evolution, slime molds, and life as we know it.

i have an idea… a dangerous concept i know, but i am going to let it out anyway.

i was reading in a biology book that there is a type of ameoba that, when times are tough, bands together into a slime mold type configuration to conserve water. the mold scwerms around untill it finds a godd place to stop, and than forms into a ball-on-a-stick type structure and assemble spores from all the ameobas at the top of the ball. the ball than bursts, distributing the spores much farther than if one ameoba did it alone. now this got me thinking, the ameobas were not directly related and they were all the same (i.e. not specialized) but is it possible that if you put one ameoba by itself, away from all others, and let him reproduce(asexualy) resulting in millions of identical ameobas, that when they formed their little slime mold, thhatit would be a multicellular organism? are we just a bunch of single celled organisms that stayed together long enough to specialize our cells?? has any one heard this thery (sp?) before? is this just an example of evolution in progress? help me! this has been bugging me for a long time.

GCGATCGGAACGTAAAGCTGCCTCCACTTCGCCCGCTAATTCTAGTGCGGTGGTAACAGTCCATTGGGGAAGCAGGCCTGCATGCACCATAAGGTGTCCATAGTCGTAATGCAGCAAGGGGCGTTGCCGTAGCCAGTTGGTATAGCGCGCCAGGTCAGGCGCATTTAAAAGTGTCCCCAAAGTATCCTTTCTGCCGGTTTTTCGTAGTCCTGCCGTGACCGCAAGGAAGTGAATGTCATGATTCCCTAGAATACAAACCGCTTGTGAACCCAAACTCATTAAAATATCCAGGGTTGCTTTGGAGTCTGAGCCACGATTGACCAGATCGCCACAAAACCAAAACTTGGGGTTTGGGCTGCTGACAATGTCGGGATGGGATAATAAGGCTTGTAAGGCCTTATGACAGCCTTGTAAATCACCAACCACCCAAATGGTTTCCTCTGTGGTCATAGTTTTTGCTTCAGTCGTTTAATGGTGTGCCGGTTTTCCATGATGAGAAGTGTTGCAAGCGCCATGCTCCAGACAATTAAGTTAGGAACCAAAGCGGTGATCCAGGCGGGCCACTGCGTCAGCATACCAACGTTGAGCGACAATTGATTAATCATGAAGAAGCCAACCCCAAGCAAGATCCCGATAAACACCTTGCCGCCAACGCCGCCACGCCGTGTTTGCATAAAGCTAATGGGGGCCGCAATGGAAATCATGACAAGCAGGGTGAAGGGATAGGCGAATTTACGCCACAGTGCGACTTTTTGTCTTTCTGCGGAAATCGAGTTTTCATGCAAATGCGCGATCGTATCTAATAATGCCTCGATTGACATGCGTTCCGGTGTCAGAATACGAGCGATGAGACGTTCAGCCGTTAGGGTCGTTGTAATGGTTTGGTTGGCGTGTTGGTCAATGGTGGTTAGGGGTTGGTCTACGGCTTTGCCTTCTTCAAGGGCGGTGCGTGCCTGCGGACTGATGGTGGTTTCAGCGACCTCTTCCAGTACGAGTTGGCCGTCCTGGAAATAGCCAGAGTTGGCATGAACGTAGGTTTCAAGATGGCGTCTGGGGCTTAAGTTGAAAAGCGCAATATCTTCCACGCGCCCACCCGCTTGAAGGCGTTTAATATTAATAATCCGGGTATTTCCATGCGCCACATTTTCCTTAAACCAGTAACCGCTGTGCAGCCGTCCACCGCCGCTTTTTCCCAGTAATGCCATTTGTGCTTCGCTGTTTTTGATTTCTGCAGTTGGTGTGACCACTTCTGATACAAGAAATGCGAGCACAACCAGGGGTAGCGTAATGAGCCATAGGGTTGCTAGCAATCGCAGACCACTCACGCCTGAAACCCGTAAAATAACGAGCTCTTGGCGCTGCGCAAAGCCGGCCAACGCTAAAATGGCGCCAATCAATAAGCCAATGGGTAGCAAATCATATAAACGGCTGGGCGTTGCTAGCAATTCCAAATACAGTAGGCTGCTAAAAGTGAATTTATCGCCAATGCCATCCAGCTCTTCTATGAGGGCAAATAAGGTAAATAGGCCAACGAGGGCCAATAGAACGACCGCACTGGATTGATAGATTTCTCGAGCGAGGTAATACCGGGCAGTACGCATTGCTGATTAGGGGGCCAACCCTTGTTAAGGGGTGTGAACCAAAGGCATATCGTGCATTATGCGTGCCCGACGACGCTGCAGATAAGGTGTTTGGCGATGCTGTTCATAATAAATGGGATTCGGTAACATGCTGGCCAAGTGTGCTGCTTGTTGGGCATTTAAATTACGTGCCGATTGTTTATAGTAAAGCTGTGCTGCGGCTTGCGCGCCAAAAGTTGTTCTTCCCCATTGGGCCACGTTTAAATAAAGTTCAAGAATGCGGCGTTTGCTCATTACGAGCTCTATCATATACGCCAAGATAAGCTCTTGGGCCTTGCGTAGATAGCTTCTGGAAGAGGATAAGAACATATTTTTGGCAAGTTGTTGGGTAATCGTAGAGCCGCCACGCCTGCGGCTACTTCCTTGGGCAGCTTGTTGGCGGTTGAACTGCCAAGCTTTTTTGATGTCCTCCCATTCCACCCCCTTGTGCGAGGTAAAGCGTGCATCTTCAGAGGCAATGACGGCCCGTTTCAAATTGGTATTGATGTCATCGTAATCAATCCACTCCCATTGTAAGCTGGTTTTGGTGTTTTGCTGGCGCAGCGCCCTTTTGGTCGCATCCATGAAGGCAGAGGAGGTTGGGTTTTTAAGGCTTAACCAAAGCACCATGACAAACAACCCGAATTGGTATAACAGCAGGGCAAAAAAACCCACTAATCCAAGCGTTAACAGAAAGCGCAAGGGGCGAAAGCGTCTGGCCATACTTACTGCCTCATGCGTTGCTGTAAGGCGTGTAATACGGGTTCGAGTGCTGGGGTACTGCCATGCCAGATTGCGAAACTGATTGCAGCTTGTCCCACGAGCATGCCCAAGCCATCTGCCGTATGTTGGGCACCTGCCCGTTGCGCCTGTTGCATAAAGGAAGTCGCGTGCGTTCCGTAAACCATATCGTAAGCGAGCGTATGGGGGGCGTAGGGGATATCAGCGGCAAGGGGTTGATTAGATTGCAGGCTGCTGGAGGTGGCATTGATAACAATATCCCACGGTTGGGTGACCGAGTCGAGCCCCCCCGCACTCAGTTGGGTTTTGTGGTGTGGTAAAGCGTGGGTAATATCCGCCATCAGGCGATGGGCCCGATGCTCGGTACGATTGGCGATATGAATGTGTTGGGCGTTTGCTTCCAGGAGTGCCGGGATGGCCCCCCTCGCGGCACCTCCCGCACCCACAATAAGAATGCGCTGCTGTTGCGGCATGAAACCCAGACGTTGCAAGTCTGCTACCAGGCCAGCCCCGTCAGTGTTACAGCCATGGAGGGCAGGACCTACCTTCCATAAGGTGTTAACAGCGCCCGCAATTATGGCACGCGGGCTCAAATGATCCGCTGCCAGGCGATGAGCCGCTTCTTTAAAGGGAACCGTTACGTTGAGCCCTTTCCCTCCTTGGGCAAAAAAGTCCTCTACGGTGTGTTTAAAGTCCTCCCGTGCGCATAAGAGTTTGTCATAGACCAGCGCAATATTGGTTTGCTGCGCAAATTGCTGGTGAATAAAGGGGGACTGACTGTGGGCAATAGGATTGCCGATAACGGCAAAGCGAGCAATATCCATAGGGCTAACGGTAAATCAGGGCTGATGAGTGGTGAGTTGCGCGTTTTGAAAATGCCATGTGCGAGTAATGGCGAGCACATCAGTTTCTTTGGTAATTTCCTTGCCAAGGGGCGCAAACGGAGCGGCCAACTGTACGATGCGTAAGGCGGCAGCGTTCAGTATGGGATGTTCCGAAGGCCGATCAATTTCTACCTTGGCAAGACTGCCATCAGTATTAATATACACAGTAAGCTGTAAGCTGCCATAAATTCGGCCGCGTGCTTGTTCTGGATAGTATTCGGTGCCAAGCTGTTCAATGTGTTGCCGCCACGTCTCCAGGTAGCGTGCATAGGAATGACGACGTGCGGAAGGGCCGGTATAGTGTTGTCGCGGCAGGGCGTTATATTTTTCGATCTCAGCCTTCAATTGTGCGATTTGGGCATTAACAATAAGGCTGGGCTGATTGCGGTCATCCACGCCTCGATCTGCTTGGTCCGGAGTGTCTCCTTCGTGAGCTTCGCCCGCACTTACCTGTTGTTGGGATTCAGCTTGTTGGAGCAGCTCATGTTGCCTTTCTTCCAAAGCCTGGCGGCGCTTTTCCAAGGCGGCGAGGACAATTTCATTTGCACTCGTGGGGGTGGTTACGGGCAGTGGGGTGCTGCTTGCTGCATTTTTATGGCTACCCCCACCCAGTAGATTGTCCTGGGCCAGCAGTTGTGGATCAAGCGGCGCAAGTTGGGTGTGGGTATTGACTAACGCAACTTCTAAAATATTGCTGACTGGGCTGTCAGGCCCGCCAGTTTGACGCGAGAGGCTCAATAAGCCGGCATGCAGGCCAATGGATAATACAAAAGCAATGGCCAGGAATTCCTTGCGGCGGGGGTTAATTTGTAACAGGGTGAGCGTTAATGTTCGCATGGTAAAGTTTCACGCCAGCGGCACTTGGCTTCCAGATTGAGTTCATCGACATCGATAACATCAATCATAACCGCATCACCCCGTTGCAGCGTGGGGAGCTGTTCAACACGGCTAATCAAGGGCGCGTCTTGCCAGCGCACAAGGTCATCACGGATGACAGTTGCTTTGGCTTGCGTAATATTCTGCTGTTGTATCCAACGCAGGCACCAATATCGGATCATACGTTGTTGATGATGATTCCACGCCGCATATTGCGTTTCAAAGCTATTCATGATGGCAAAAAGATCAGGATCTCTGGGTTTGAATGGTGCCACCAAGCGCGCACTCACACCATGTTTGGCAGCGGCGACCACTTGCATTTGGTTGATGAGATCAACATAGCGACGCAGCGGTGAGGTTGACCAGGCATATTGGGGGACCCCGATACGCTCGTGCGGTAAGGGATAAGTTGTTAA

Slime molds are not amoebas. They just look and act like them. In some genera of myxomycetes the feeding stage of their life (the plasmodium) is more, um, diffuse than others. Most slime molds ooze along as a lump of jelly composed of amoeboid cells. Some don’t bother keeping their cells together, finding it easier to stay fed if each cell forages for itself. It is not a band of unrelated amoebas that form the fruiting body, they are the individual cells of one genetic individual.
Slime molds are fascinating organisms. Different species, or single species in different environments, show incredible variation in reproductive and feeding behaviors. A single species can switch from haploid to diploid reproduction depending on its immediate environment.
“Evolution in progress?” No more than any other living population. The myxomycetes are an enigmatic group, and they don’t fit neatly into standard taxonomies, as they show distinctive characteristics of both fungi and animals.
Oh, and animals probably went mulitcellular by subdividing their single cell, as opposed to plants who mostly got multicellular by forming colonies of single cells.

Dr. Fidelius, Charlatan
Associate Curator Anomalous Paleontology, Miskatonic University
“You cannot reason a man out of a position that he did not reach through reason.”

      • “Ball-on-a-Stick” slime mold: There was an article about this in , uh , Discover or Sci. American a while back. - I don’t know that they had any more understanding of exactly what happens, than they did when it was originally observed. The article had nice photos though. - Highly wierd. - MC